State paying to extend Riverwalk to 13th Street as a product of Cyber Center


AUGUSTA, GA (WJBF)—NewsChannel 6 has learned more about what is going inside the Cyber Innovation and Training Center in Downtown Augusta. The state-run, Georgia Technology Authority (GTA) is overseeing construction. The Executive Director and Chairman of the Board were in town for a tour on Thursday.

GTA’s Chairman of the Board, Doug Lewis, says he had mixed feelings when the Governor announced they would build such a complicated facility in about a year.

“Excitement or sheer terror, I’m not sure which,” says Lewis with a laugh. In his career, he has not seen something like this completed so fast. Lewis says, the dedication to the construction matches the gravity of the work that will happen inside once the project is finished.

“The students that come out of this curriculum, I’m hoping that they protect the country,” Lewis says.

He applauds the construction crew working long hours to pull this off and describes them as a “winning team.”

GTA’s Executive Director Calvin Rhodes describes the function of each floor of the first building. The first floor will hold the cyber range, which supports the rest of the building and the state.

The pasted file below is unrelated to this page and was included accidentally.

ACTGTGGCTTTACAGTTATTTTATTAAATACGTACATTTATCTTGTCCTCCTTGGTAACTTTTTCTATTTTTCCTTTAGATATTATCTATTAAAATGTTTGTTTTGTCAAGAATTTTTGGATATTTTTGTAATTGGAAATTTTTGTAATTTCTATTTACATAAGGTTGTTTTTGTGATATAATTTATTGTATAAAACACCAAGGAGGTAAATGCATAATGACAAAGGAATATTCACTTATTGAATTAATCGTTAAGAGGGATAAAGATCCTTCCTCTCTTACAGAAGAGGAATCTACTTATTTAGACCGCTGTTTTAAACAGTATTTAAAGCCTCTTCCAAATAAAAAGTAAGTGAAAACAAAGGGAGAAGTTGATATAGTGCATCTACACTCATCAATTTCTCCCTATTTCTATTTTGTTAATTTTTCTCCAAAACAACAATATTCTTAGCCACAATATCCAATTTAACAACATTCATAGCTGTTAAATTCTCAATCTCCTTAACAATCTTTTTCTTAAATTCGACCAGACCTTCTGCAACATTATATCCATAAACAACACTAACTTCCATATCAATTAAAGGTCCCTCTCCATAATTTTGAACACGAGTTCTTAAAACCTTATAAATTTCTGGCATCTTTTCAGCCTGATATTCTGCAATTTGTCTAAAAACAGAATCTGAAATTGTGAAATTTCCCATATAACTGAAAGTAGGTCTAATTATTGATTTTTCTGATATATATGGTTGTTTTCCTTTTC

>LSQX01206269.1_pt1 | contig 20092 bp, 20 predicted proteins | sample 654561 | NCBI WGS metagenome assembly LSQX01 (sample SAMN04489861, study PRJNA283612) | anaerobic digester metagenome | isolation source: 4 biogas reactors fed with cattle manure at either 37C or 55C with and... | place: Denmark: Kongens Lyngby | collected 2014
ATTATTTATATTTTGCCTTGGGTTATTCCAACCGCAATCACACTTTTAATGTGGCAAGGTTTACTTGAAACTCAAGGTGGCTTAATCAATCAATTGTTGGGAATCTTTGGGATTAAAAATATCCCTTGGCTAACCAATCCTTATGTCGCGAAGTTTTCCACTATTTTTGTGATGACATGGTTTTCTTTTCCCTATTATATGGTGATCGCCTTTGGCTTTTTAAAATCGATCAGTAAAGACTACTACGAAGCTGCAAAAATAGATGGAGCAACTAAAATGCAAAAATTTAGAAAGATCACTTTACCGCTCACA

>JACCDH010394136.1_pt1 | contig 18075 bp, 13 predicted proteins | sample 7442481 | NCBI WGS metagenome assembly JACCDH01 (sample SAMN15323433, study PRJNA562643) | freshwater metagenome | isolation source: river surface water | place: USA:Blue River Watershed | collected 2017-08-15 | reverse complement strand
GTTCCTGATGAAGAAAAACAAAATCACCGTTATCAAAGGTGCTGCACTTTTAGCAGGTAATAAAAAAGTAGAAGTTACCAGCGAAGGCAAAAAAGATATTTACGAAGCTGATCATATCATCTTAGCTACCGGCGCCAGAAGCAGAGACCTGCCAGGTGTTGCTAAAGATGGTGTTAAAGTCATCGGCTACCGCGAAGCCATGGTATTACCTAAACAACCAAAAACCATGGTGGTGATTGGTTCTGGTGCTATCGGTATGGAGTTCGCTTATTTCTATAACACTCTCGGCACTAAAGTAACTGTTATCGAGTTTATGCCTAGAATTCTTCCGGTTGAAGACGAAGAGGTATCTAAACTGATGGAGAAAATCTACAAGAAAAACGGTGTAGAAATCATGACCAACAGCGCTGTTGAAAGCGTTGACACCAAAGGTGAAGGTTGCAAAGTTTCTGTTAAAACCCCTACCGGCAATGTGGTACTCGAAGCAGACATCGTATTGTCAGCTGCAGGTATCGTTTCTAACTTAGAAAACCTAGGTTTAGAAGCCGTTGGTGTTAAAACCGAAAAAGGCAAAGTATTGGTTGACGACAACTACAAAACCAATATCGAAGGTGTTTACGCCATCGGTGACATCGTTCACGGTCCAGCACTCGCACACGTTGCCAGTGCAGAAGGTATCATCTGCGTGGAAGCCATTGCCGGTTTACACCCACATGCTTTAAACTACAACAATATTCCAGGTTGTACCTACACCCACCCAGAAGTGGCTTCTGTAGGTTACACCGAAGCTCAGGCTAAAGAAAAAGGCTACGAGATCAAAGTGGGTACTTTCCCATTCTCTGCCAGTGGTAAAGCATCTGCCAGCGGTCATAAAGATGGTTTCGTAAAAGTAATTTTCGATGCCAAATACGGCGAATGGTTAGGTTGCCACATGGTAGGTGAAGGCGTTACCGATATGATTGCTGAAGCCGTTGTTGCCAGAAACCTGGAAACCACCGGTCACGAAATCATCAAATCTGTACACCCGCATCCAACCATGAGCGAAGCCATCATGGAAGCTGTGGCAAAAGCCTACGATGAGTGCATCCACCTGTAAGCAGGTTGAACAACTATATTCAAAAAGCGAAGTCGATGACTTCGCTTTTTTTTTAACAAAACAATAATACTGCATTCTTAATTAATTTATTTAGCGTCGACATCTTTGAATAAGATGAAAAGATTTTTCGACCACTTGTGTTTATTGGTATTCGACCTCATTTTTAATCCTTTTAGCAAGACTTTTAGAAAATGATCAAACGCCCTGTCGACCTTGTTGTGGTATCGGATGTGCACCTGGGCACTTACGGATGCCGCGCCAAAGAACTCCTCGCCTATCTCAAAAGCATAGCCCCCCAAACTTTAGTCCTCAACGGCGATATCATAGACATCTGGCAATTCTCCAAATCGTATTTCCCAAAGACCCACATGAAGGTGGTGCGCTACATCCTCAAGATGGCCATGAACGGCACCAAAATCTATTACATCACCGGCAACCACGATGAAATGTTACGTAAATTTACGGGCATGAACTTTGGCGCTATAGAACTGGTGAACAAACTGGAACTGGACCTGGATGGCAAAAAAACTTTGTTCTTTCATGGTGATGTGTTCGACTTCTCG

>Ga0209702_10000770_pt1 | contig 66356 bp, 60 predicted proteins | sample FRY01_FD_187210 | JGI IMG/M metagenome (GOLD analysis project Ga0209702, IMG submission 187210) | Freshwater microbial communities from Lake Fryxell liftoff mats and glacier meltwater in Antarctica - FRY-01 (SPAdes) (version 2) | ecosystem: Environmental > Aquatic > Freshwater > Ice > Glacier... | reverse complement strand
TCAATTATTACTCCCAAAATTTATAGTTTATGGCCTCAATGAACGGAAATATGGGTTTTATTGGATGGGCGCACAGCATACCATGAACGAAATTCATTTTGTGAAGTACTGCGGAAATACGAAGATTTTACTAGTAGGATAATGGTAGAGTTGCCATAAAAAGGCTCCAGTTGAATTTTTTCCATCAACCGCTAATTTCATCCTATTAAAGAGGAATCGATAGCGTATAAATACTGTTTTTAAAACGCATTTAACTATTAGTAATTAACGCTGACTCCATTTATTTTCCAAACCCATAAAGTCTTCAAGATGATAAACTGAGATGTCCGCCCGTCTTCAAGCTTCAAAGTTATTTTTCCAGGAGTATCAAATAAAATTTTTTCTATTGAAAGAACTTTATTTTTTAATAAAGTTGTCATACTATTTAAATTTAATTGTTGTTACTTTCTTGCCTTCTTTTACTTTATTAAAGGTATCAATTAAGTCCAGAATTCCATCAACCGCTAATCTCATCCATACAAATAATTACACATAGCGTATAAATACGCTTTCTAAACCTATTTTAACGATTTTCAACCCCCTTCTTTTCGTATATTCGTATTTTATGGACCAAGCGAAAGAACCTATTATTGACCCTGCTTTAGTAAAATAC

“If I’m in a technical college in Albany, Georgia, I’m leveraging the tools that are inside this facility,” Rhodes describes. “I do not have to be in Augusta, if I’m in a university that’s focusing on the cyber programs.”

The second floor will be classrooms and collaboration space. The third floor will be stacked with labs for interacting with the technology that students will use in their careers. The fourth floor will be home to the operational side—The Georgia National Guard and the GBI’s Cyber Crimes Unit.

“They’re excited about being in this space because of internships and programs that they’ll have with both Augusta Tech and Augusta University to attract talent into the GBI,” Rhodes points out.

The fifth floor will hose private businesses, whose rent will fund the latest technology. “That gives us a model to allow the state to be very quick and nimble to bring that new technology into this facility,” Rhodes explains.

For efficiency sake, they will duplicate the model of the first building, for the second building. They will modify it slightly to better fit the needs of the private sector companies moving into the space. Rhodes says it was important for both of these buildings to fit in with the neighborhood.

“That was really important for us to make sure that we’re seen as a member of the community,” says Rhodes.

One of the tangible ways the community benefits from this new neighbor—the state is paying to extend the Riverwalk to 13th street. Rhodes says crews should start clearing the way for the Riverwalk addition soon.

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